Hive mind on the highway
You don’t need to be a professional racer for driving to feel like a competition. Motorists often find themselves competing on the road, be it when they’re trying to merge lanes or looking for a break in traffic to make a turn. But AI has the power to turn contest into cooperation.
Thanks to new technologies inside and outside of vehicles, computers are playing an increasingly large role in our commutes. The end result is a collaborative approach to transport, and it promises to make the way we get around much smoother.
Communication between motorists is usually limited to a selection of hand gestures, but for driverless technologies, the vocabulary is much greater. By combining onboard computers, sensors, and the cloud, vehicles will be able to recognize road circumstances – from traffic to maintenance to weather conditions – and alert others sharing the space.
The implications go beyond a simple notification on your phone letting you know there’s a delay on your usual route to work. Connected cars will be capable of coordinating with each other, managing congestion by directing themselves onto different roads for optimal traffic movement, and keeping passengers away from bottlenecks or even danger.
It’s not just the transport that’s getting smarter: companies and governments are finding ways to let the streets and highways interact with passing vehicles. In the outskirts of Detroit, Michigan’s road authority is testing new signage that’s capable of being understood by machines, with updatable information about the road ahead embedded in what otherwise looks like a regular sign. This method, which utilizes infrared, is more dependable than having computers rely on cameras and optical image recognition to “read” signs.
However, this may just be a stopgap while governments think about what the future of transport infrastructure looks like. After all, fully autonomous vehicles won’t require signs to help them navigate, instead using highly detailed 3D maps that are kept up to date over the air. But that’s not to say that streets won’t get smarter, with some infrastructure experts recommending that roads house sensors for reporting road condition changes instantly, much like connected tech in modern cars.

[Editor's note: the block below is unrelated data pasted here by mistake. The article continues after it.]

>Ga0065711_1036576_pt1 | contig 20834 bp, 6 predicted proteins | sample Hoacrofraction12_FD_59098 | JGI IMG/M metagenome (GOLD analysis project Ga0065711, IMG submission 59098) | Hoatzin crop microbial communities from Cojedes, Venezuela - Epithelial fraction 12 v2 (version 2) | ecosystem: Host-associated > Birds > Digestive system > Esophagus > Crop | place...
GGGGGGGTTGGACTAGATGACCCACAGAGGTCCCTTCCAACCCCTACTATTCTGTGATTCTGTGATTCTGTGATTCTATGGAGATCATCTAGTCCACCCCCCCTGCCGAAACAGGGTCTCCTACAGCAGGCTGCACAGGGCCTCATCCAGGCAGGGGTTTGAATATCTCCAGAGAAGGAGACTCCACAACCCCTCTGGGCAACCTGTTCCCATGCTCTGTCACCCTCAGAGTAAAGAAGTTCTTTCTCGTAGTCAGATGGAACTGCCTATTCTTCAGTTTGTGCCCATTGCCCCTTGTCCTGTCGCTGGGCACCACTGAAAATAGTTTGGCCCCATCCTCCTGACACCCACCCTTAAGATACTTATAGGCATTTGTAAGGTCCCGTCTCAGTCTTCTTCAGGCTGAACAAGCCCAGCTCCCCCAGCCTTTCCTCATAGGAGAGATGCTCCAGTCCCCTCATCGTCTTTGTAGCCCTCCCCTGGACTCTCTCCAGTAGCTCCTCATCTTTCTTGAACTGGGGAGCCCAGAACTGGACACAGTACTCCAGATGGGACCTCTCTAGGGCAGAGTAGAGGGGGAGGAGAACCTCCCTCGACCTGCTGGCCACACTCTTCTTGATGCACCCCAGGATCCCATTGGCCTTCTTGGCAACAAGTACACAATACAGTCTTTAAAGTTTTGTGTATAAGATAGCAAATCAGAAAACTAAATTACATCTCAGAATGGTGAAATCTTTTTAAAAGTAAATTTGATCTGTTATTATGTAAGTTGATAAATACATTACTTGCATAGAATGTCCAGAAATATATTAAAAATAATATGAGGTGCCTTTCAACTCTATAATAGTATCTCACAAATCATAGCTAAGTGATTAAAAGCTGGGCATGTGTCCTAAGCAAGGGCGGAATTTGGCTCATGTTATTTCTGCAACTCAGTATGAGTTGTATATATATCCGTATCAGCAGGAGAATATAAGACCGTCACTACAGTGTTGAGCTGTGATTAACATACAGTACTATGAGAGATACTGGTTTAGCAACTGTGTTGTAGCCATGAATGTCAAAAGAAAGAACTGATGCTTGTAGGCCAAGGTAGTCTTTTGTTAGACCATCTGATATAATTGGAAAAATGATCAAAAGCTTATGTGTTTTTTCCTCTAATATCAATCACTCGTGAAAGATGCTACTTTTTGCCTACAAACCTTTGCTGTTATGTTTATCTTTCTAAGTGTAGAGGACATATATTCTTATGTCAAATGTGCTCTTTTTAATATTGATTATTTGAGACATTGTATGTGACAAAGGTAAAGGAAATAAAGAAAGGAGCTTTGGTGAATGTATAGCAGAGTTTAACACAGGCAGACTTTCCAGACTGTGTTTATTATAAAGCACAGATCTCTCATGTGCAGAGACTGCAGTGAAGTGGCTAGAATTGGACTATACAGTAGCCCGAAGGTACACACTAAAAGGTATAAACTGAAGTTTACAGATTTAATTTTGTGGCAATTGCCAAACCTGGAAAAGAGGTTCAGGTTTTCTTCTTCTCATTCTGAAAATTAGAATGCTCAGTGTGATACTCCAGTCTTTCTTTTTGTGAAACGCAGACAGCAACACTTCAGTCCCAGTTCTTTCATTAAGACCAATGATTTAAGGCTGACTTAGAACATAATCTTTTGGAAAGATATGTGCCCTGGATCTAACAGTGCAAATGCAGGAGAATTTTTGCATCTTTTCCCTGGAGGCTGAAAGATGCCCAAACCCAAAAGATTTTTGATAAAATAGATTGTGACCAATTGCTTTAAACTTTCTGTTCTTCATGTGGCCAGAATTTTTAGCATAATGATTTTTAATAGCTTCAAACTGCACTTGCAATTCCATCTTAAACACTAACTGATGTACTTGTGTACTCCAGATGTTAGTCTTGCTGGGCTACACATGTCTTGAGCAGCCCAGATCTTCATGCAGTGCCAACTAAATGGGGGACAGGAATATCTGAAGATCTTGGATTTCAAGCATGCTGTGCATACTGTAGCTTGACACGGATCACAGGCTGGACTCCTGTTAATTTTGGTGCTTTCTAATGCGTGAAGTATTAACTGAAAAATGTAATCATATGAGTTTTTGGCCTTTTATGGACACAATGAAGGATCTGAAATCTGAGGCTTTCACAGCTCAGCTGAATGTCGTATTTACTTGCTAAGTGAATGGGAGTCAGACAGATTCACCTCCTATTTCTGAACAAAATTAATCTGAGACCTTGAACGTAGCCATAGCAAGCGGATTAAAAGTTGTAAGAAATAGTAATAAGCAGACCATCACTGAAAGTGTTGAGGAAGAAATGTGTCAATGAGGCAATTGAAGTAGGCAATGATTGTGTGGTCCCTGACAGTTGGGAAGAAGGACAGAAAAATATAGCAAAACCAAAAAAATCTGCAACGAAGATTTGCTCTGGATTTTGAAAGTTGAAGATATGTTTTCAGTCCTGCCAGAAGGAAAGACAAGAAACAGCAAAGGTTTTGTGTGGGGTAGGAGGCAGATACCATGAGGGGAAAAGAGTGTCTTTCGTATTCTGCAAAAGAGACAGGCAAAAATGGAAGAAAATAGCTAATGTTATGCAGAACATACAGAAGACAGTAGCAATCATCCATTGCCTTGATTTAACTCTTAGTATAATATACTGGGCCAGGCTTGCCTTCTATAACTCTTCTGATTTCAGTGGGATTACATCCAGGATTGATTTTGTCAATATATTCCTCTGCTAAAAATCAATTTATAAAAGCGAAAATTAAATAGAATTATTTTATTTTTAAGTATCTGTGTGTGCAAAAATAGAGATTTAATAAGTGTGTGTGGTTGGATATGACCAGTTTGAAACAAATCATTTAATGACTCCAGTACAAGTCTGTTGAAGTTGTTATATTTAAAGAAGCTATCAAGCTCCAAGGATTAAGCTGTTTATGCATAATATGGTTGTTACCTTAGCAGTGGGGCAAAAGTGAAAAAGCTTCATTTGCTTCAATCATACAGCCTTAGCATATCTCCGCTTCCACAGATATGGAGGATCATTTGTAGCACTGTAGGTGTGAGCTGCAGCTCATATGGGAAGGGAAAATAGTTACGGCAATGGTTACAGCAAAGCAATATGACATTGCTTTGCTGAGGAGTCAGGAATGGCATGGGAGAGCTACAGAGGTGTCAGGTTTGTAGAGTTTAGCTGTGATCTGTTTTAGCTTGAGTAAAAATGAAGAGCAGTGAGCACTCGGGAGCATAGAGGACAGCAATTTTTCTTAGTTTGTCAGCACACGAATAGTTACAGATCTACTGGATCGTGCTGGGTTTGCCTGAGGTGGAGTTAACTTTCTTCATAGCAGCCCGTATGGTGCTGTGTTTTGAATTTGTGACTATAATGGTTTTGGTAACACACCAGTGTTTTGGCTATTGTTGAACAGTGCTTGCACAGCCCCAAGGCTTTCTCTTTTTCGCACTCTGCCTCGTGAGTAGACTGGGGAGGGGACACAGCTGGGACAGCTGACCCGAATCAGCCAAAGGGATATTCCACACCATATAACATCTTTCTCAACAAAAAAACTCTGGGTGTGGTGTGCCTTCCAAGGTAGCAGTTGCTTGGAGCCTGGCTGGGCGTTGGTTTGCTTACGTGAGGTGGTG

And allowing the streets to communicate with vehicles will be an important part of making commuting easier. In our recent experiment that combined traffic signal data in Hamburg with our HERE Open Location Platform, we found that providing drivers with timely information about their routes led to less congestion, in turn reducing their emissions. With autonomous vehicles and infrastructure sharing information in real-time, this concept could be applied on a larger scale, significantly improving traffic flow and easing our carbon footprints.
With computers and connected cars set to eventually manage the movement of people, our roads are going to look very different, and not simply because they’ll be less clogged. The fact that vehicles will be capable of communicating and coordinating themselves beyond what’s humanly possible means road scenarios that simply wouldn’t work with human drivers are now achievable.
Take multi-lane highways, for example. The numbers of lanes traveling in each direction is fixed, regardless of if one side of the road is far busier than the other – it’s an inefficient use of resources, but it’s essential to the safety of motorists. But if driverless systems are constantly communicating to coordinate their movements and prevent collisions, it’ll be possible for the vehicles to determine how many lanes there should be in each direction at any given time, resulting in faster trips.
Advancements in autonomous vehicles and transport infrastructure provide the potential for mobility to become far more connected and communicative. And as more and more of these technologies appear on our roads, commuting looks to become smoother, safer, and faster.
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